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A Certain Justice by P. D. James
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A Certain Justice (original 1997; edition 2001)

by P. D. James, Jonathan Cecil (Narrator)

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2,040273,273 (3.74)35
Member:mccin68
Title:A Certain Justice
Authors:P. D. James
Other authors:Jonathan Cecil (Narrator)
Info:Chivers Sound Library (2001), Edition: Unabridged, Audio CD
Collections:audio book rental
Rating:****
Tags:Dalgleish, England, lawyer, murder, ABR, 50 book challenge (2012)

Work details

A Certain Justice by P. D. James (1997)

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» See also 35 mentions

Showing 1-5 of 27 (next | show all)
Venetia Aldridge, barrister in the Temple Inns, has been murdered in Chambers with her own paper-knife, and her corpse desecrated thereafter. What follows is one of P.D. James' best fictional endeavors, an interesting story that is not too complex for the reader to follow. My lone complaint is that the book is too long. I have nothing against long books, but I think this story could have been wrapped up at least one hundred pages earlier. ( )
  ahef1963 | Dec 10, 2014 |
A pretty good story with almost Dickensian plot complications. You really don't ever come to care very much for James' characters, i.e., they aren't very likeable, but that's only because they represent the worst of humankind and represent them well. ( )
  AliceAnna | Oct 13, 2014 |
A good Dalgliesh, though more on the background and character of Kate Miskin this time. I never feel like I really know her or what drives her. Good double mystery with various characters interacting in ways they don't always understand and making for a good amount of complexity without it being totally farfetched or too confusing. A P. D. James is always a good choice.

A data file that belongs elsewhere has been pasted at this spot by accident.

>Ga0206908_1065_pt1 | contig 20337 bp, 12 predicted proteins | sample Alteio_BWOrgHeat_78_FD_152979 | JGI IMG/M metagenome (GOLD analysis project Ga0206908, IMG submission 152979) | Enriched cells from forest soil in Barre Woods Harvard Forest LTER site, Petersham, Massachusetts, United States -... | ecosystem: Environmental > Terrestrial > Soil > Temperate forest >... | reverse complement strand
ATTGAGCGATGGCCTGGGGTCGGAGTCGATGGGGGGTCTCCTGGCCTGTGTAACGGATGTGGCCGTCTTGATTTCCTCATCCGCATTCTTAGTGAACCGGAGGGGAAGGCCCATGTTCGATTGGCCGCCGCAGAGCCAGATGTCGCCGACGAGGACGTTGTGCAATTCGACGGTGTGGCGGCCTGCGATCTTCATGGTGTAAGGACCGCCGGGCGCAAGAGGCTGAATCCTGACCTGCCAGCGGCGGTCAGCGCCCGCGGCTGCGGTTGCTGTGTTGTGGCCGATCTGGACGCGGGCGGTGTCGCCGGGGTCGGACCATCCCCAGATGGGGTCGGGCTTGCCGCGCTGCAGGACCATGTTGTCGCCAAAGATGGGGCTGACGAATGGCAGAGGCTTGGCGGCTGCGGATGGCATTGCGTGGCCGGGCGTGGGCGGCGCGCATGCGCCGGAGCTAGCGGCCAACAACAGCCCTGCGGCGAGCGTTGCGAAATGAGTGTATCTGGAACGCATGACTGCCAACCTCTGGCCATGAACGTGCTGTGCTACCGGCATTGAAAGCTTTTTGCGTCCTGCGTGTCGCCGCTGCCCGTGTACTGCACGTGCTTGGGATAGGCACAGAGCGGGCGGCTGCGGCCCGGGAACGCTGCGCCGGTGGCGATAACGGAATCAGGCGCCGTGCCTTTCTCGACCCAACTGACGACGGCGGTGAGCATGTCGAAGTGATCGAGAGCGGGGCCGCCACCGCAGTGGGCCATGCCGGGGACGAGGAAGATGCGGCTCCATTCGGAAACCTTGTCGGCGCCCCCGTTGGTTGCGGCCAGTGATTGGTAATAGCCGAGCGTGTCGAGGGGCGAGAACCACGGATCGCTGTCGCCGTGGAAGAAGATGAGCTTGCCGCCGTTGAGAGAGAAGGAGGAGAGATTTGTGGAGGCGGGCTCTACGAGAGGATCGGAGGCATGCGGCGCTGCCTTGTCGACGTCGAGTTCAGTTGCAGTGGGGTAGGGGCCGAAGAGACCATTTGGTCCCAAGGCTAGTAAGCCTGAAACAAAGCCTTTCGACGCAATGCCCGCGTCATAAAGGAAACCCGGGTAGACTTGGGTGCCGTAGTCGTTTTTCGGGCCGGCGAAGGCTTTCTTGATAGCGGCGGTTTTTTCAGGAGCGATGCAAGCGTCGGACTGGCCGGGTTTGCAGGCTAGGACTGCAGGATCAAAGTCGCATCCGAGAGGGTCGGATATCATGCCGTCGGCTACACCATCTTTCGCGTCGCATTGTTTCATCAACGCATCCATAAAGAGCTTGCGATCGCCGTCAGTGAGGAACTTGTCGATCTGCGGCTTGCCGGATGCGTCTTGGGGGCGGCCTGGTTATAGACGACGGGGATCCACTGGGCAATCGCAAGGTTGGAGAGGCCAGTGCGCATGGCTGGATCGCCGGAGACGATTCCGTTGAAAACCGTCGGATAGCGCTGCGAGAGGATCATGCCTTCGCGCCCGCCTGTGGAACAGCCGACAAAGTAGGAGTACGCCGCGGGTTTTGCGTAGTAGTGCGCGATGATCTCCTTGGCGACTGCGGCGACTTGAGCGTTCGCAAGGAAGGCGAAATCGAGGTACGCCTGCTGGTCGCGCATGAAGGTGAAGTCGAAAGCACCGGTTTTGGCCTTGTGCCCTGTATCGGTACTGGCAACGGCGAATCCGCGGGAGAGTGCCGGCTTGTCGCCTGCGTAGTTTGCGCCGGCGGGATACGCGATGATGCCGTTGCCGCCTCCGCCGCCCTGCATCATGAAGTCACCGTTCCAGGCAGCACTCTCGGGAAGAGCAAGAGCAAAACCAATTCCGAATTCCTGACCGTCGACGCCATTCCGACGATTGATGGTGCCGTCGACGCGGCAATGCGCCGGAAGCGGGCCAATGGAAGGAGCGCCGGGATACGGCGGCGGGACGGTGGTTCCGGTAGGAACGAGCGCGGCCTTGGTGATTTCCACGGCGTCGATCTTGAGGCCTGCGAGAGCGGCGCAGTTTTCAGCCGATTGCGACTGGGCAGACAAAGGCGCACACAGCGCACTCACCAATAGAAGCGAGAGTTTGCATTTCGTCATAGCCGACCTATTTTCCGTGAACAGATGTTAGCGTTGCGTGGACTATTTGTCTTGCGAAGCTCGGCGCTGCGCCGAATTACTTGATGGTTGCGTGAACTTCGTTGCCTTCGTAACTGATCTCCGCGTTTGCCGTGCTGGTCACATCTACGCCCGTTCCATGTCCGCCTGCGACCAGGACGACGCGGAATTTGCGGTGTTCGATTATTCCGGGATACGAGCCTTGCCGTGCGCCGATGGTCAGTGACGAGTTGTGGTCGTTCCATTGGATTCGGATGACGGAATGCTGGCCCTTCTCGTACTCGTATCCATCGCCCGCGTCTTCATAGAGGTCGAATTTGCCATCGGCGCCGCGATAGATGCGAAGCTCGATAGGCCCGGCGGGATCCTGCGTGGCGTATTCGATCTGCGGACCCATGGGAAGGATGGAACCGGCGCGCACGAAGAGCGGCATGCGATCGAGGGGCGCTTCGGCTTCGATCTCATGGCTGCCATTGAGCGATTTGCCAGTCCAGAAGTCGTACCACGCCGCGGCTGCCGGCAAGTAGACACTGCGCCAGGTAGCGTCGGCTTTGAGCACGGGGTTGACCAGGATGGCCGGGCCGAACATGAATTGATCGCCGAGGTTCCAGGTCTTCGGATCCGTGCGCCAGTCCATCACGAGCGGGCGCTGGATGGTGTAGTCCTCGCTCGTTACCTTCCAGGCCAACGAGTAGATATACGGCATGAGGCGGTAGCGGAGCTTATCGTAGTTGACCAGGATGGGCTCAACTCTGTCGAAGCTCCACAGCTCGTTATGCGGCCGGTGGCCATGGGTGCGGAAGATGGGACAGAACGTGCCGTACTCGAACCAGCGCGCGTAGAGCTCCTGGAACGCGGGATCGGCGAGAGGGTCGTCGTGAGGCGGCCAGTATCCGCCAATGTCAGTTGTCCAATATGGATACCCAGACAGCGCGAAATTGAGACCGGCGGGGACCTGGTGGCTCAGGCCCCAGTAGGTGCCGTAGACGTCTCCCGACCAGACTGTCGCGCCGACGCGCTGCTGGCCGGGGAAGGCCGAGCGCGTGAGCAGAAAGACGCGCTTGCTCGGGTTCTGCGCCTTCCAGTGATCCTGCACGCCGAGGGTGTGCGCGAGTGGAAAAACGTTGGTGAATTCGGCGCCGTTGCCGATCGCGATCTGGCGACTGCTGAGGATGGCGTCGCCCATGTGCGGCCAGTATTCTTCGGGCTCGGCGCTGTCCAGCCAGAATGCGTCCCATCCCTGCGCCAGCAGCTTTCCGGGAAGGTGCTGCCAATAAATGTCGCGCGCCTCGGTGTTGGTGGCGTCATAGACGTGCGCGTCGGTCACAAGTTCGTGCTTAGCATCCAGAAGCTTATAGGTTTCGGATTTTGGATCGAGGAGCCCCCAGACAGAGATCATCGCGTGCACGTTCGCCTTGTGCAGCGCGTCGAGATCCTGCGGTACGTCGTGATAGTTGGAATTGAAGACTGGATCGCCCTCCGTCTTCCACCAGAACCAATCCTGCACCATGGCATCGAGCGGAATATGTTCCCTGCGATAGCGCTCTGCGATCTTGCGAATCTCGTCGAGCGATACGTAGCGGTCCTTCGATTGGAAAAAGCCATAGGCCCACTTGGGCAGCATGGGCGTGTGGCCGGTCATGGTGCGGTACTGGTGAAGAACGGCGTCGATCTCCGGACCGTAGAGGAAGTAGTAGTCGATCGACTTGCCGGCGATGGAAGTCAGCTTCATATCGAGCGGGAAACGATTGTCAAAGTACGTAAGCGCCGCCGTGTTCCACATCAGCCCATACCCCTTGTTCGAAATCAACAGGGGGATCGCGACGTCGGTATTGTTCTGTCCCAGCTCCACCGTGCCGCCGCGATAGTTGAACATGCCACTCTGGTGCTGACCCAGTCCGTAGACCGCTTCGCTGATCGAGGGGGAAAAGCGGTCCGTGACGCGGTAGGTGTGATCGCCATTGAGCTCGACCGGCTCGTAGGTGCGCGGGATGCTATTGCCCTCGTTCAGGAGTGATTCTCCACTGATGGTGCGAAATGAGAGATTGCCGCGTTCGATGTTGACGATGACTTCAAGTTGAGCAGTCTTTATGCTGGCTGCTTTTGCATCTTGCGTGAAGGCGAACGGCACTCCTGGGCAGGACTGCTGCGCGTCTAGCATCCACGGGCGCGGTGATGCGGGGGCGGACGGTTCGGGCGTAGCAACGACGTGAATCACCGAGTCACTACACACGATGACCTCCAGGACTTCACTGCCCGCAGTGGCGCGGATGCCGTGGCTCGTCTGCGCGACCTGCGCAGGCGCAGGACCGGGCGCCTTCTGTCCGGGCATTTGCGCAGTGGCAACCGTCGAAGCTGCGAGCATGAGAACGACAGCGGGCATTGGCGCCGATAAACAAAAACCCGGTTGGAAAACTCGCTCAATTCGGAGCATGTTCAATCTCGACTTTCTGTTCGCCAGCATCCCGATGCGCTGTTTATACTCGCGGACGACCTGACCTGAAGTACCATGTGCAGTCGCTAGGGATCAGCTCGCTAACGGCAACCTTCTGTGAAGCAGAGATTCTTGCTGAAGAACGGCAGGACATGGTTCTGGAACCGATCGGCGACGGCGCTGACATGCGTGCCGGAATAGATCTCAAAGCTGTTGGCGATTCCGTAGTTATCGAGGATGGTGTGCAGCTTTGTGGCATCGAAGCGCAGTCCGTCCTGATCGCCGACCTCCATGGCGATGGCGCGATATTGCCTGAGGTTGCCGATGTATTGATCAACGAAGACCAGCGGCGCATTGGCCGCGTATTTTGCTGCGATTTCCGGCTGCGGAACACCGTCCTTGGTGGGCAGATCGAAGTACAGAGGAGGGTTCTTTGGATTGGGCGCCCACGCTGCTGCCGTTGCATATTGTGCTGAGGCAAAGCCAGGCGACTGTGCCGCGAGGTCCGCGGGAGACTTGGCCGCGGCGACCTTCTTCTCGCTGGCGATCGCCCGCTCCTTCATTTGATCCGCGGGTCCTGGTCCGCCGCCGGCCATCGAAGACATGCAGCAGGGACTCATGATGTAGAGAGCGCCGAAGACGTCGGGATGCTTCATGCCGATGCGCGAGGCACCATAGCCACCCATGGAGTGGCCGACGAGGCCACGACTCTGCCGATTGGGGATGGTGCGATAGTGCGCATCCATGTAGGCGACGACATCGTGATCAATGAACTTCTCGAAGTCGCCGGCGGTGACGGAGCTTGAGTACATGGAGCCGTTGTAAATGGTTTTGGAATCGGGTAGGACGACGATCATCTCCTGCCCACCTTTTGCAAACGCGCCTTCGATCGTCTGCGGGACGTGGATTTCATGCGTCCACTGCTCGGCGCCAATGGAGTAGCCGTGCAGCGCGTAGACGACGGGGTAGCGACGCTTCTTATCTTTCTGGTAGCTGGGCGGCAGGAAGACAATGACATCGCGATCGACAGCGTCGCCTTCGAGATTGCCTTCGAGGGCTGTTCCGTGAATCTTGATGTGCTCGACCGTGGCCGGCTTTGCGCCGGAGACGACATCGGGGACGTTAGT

amyem58 | Jul 15, 2014 |
A Certain Justice is probably my least favorite P.D. James I've read so far. It is certainly a complex and intricate mystery, with the usual crisp writing, which I enjoyed, but overall it felt rather uneven. There was a lot of time spent with the narrative focused on the suspects, describing things that wouldn't be known to the detectives. Some of this is understandable in any detective story, but too much of it makes it less of a mystery than I would like. There was also an extremely long confession letter that was a bit tedious. The main detective, Dalgliesh, doesn't really have any character to speak of - I don't feel like I could describe him or his personality even after reading several novels featuring him. His role in the narrative is actually fairly small. It seemed like we didn't really get to follow the detecting process in detail as much as I would expect, and then suddenly at the very end somehow Dalgliesh knows who committed the murder.

I have now read one early P.D. James and two later ones (she took a break of several years in her writing) and so far I think the early was the best. I think I will try another early one next. ( )